In a previous post I mentioned how I had managed to diagnose a check engine light on my 2005 Subaru Outback and tracked down the fault to a burned out heater coil in the front o2 air/fuel or lambda sensor.
After baulking at paying $530 for the official Subaru part I tracked down a compatible Denso sensor part number 234-9015 on ebay for only $110 shipped from the USA. Then it lay around on my shelf for a month or two, as I actually had no idea where this part was supposed to go.
I didn't have a service manual, so I watched a few you tube videos, and read some forum posts, then finally got under the car and had a look. Finally I saw what looked like an O2 sensor, it was on the exhaust system as expected, but there was barely any room under the car, and it looked like I needed a special tool- a 22mm O2 sensor wrench to remove it anyway. I duly ordered the tool from ebay for $17, then one Sunday afternoon parked the car with the drivers side wheels up on the kerb so I could squeeze under the car and replace it.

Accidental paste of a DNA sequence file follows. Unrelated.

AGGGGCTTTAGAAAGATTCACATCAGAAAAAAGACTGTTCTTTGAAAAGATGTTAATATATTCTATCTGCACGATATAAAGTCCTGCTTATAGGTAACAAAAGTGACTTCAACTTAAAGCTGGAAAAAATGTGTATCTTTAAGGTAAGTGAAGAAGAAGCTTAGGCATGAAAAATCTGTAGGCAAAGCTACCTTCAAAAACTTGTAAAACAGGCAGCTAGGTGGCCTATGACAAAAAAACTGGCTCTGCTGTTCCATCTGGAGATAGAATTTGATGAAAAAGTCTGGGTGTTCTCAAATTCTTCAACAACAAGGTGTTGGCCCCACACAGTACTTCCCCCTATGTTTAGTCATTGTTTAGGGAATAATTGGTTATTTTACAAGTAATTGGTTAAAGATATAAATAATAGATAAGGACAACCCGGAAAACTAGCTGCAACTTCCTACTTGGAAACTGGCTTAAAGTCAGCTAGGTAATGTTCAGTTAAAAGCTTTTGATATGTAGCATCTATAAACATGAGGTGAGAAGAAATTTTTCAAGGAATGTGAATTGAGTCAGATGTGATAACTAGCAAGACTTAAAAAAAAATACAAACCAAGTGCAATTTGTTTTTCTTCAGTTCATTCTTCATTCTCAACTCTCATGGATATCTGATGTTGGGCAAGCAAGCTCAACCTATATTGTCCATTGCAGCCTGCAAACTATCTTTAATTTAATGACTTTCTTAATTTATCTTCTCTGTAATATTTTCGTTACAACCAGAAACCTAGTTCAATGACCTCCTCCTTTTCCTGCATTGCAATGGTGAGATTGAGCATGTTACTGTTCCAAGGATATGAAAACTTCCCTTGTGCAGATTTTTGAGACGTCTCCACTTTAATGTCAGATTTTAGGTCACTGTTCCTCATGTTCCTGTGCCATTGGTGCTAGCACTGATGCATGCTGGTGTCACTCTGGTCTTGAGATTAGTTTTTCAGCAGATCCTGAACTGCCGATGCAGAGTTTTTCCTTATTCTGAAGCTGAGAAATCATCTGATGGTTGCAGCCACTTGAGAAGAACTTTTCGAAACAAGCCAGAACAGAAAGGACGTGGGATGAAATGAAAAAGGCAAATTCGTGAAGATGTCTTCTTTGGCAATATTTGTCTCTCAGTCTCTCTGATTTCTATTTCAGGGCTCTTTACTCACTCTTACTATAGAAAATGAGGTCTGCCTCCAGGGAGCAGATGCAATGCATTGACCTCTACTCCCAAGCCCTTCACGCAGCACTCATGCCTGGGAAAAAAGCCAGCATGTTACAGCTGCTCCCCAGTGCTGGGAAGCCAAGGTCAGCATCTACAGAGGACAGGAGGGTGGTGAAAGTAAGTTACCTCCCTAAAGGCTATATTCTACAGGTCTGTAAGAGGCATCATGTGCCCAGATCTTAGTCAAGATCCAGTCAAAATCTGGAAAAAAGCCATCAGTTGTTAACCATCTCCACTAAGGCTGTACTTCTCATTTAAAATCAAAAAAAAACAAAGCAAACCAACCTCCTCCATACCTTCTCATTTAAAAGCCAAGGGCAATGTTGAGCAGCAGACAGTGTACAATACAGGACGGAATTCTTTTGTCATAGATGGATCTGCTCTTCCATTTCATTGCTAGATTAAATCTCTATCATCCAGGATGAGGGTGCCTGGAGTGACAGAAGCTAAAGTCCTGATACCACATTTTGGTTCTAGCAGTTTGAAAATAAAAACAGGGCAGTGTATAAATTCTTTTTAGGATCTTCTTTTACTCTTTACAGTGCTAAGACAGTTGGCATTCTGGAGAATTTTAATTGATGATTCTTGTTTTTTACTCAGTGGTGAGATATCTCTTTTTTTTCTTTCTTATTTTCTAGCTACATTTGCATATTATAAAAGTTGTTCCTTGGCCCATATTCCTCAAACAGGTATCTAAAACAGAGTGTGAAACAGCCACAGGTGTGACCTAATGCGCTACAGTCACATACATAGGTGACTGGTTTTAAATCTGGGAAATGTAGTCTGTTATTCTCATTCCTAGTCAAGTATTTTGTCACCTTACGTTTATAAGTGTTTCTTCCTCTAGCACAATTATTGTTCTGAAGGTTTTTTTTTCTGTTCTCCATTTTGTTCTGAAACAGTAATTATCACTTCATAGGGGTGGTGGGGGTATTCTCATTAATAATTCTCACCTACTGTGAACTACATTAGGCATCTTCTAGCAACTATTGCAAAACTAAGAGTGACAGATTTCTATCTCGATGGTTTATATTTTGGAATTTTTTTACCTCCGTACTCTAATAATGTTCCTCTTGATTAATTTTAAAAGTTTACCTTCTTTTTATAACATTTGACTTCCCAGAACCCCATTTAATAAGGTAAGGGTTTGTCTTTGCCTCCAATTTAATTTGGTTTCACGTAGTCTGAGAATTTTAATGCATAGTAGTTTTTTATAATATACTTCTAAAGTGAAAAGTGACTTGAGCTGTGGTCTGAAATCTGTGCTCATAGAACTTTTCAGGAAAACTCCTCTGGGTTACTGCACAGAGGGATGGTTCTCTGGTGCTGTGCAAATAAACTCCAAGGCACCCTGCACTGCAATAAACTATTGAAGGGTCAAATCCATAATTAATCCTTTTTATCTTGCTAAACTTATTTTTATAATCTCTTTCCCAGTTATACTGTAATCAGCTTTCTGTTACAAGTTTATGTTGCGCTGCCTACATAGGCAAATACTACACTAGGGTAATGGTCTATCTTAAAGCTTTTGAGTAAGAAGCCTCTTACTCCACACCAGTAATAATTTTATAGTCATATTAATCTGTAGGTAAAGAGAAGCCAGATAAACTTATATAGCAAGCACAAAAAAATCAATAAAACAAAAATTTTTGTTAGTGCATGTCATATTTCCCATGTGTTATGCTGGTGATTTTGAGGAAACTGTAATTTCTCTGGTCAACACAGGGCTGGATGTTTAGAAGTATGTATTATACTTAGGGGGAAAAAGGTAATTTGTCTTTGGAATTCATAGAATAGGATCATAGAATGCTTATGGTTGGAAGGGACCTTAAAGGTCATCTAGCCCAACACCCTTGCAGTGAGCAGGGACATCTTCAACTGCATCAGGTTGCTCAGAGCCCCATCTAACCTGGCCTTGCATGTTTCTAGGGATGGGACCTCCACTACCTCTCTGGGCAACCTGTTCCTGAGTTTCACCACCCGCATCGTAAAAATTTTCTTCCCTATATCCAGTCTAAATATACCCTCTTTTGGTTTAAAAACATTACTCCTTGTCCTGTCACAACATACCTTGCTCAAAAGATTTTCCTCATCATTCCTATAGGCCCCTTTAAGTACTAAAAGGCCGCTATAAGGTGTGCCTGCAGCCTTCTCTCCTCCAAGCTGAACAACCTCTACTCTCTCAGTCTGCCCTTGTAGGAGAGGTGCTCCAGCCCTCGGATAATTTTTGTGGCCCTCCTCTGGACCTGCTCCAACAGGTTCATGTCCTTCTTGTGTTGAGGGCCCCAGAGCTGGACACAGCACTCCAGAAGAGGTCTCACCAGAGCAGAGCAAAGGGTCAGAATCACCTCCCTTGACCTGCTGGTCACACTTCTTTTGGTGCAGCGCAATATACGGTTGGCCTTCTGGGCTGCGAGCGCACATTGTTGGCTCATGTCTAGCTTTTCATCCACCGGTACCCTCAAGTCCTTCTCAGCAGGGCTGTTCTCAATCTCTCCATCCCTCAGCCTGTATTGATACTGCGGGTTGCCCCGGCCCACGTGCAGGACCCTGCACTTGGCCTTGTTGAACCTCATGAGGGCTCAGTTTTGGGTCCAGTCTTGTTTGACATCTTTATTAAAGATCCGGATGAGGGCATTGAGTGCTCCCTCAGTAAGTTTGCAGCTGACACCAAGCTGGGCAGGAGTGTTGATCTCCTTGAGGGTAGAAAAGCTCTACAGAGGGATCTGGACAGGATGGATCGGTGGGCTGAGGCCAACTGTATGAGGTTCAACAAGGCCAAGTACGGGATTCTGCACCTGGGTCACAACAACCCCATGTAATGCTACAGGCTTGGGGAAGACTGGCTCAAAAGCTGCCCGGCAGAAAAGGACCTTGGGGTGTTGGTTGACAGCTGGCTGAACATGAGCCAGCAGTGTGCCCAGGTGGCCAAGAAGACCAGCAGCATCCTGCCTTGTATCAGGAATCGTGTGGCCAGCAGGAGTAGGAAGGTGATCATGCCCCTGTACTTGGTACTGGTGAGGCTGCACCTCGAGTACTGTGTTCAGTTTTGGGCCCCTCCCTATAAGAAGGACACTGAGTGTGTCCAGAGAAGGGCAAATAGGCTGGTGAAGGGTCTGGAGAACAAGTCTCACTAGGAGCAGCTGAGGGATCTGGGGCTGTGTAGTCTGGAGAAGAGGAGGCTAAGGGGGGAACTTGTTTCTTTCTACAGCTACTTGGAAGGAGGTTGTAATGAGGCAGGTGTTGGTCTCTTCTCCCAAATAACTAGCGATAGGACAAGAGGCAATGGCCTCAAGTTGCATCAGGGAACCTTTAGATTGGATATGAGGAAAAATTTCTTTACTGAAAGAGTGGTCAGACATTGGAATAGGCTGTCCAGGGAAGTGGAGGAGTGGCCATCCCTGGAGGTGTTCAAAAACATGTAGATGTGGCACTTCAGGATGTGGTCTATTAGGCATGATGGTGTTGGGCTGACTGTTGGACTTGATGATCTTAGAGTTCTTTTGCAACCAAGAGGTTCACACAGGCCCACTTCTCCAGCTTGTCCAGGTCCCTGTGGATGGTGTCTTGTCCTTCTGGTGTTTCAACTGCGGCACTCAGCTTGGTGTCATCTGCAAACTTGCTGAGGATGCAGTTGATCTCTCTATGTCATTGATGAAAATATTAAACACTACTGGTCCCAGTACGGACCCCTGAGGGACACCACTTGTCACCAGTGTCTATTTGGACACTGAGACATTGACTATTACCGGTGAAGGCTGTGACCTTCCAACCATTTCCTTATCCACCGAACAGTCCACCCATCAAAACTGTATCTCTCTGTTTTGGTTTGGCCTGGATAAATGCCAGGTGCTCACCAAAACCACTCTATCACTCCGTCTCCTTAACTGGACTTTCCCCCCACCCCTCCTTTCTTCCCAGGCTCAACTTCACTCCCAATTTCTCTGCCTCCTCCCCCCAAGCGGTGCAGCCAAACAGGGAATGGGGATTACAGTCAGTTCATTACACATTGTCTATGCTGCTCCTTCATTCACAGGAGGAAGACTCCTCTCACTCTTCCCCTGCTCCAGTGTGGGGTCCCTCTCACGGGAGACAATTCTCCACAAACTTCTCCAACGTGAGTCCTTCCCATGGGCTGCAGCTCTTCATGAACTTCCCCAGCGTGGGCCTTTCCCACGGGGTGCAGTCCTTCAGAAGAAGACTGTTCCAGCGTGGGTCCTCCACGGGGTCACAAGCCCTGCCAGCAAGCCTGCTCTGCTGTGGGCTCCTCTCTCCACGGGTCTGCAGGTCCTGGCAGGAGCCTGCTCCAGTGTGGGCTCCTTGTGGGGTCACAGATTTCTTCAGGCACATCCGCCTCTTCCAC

I came off easier than I expected, but it looked a little different to my replacement part. Never mind, I plugged it in, also noticing that although the plug fit, the connector was not quite the same either, and would need to be taped to hold it together.
It wasn't till I started the car and checked the OBD codes on my Mac with the excellent Movi software that I realized the damn error codes were still present... only then did it twig that I had mistakenly replaced the rear O2 sensor!!! Finally, I located the front O2 sensor, but it was up near the drivers side wheel obstructed by the plastic engine undercover, and looked like it would be a real pain to replace from under the car, as it would involve removing the engine undercover. After much cursing, I swapped back the original O2 sensor, incredibly glad that I didn't remove it by cutting the wires, and resolved to pay my mechanic to fit the replacement sensor a my next service.
But it actually turned out easier than I expected - I opened the bonnet and removed the air intake duct that goes into the air filter so I could get a better look and observed that it was quite possible to remove the O2 sensor without having to muck about under the car. It was about as hard as replacing a light bulb, then all I had to do was clear the codes and BAM! No more annoying engine light and flashing cruise control indicator distracting me on the dashboard.
So all up it cost me $110 for the part, $17 for the tool, $20 for an OBD code reader and $50 for the software... all up $197 instead of $530 for the official part, plus labor.
So awesome, I blogged about it...
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